Abortion: American companies get involved, but not without risk

Some American companies took a stand Friday on the cancellation of the right to abortion by promising in particular to their employees to reimburse the necessary medical expenses, but the subject is delicate in view of the potential legal risks, even of a political backlash.

Abortion: American companies get involved, but not without risk

Some American companies took a stand Friday on the cancellation of the right to abortion by promising in particular to their employees to reimburse the necessary medical expenses, but the subject is delicate in view of the potential legal risks, even of a political backlash. .

• To read also: Right to abortion: American women disgusted by this step back

• Read also: The right to abortion threatened in half of the United States

• Read also: Abortion: lives turned upside down in minutes

Supreme Court ruling 'endangers women's health, disenfranchises them and threatens to undo the progress we've made towards gender equality in the workplace' since ruling guaranteeing access to the 1973 abortion, reacted the boss of the Yelp site, Jeremy Stoppelman.

"Business leaders must speak out now and ask Congress" to enshrine this principle in law, he added on Twitter.

Few large companies condemned the Supreme Court's decision so abruptly.

Several, on the other hand, have pledged to ensure that their employees, wherever they work, can access an abortion by reimbursing them, if necessary, for travel costs to a state where the medical procedure is legal.

A few companies like Yelp or Airbnb had already taken the plunge in September after the entry into force in Texas of a law prohibiting any abortion from the moment a fetal heartbeat is perceptible on ultrasound.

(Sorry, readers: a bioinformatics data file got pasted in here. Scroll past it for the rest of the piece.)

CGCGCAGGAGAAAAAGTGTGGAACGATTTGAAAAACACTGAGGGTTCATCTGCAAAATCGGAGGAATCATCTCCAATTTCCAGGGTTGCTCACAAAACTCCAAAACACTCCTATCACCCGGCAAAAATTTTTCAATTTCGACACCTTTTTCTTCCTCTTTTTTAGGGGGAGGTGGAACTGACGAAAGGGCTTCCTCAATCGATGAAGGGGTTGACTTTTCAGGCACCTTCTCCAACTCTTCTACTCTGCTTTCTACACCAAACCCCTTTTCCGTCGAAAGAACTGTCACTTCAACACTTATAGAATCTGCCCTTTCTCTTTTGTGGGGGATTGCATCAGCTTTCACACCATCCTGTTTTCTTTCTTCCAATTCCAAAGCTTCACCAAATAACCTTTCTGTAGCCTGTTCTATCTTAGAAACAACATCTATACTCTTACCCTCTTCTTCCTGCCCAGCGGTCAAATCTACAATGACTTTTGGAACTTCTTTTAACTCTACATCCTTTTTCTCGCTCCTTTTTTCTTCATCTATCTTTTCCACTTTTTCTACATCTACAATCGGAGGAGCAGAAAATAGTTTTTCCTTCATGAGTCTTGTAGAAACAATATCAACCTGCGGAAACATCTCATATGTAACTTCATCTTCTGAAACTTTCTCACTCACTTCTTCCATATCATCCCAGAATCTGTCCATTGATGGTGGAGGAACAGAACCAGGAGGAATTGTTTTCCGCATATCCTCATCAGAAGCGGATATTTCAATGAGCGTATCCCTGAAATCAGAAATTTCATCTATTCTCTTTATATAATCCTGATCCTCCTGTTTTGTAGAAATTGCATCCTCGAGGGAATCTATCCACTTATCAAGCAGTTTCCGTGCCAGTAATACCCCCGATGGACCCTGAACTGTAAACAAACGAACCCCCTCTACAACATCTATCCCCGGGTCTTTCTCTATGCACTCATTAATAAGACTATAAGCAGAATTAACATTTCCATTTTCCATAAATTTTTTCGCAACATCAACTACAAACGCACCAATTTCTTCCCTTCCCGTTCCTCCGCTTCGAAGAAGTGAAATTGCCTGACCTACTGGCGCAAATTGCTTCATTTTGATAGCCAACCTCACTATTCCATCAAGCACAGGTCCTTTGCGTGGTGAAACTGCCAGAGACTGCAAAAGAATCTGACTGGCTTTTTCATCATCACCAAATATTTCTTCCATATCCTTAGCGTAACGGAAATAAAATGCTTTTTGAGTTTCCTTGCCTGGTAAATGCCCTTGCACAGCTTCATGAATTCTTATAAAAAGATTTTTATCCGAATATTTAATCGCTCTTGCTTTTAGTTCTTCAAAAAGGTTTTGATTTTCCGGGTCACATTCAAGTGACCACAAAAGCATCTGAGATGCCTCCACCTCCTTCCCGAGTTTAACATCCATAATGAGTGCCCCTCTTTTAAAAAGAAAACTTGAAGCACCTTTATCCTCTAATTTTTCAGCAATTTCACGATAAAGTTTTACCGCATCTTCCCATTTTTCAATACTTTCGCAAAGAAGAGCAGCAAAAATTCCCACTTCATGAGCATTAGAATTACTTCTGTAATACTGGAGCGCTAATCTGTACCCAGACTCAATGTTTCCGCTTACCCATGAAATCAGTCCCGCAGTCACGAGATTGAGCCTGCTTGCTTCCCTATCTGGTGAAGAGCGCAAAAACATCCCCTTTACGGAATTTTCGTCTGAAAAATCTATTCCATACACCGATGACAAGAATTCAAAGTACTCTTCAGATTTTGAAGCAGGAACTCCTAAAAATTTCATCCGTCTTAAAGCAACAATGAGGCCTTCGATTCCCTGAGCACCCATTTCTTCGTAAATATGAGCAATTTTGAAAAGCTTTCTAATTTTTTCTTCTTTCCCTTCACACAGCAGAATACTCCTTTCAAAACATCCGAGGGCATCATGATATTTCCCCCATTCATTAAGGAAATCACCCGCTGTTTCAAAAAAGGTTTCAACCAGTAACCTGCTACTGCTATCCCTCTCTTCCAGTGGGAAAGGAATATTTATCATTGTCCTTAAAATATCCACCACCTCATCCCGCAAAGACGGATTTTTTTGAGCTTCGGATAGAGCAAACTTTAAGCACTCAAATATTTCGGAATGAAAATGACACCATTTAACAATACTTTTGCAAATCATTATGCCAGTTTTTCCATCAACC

Gradually, others such as Citigroup, Tesla or Amazon have changed the health coverage offered to their employees. Another wave including Starbucks, Levi Strauss and JPMorgan Chase followed after a leak to the press in early May announcing the possible reversal of the Supreme Court on the abortion issue.

Some joined them on Friday, like Disney, which sent a memo to its employees assuring them that the company was committed to providing them with access to quality care "no matter where they live", according to the chain. CNBC news.

Many societies have remained silent. This does not mean that they do not offer the same accommodations in their health insurance.

But speaking out publicly is a double-edged sword, notes Maurice Schweitzer, a professor at Wharton University in Pennsylvania.

"On the one hand, they want to get involved, to lead by example, because it's important for their employees, especially in the tech sector," he explains.

On immigration, LBGTQ rights, firearms, racism... several big bosses have chosen to speak out publicly. But on abortion, “the legal landscape will change,” recalls Mr. Schweitzer.

Lyft, for example, which has pledged to pay the legal costs of drivers who would be dragged into court for transporting a woman to another state for an abortion, “could also be sued”. Just like companies that modify their health coverage.

The bosses also keep in mind the recent disappointment of Disney in Florida.

The company initially decided not to speak out against a law banning the teaching of subjects related to sexual orientation or gender identity in primary school.

Pushed by employees, the boss, Bob Chapek, finally openly criticized the text, arousing the ire of conservative Governor Ron DeSantis and leading to the removal of a favorable administrative status which the Disney World theme park had enjoyed for years. 1960 in this state.

In the end, analyzes Mr. Schweitzer, the case “frustrated employees who blame the company for not speaking out sooner” and “cost money because of the reaction of politicians”.

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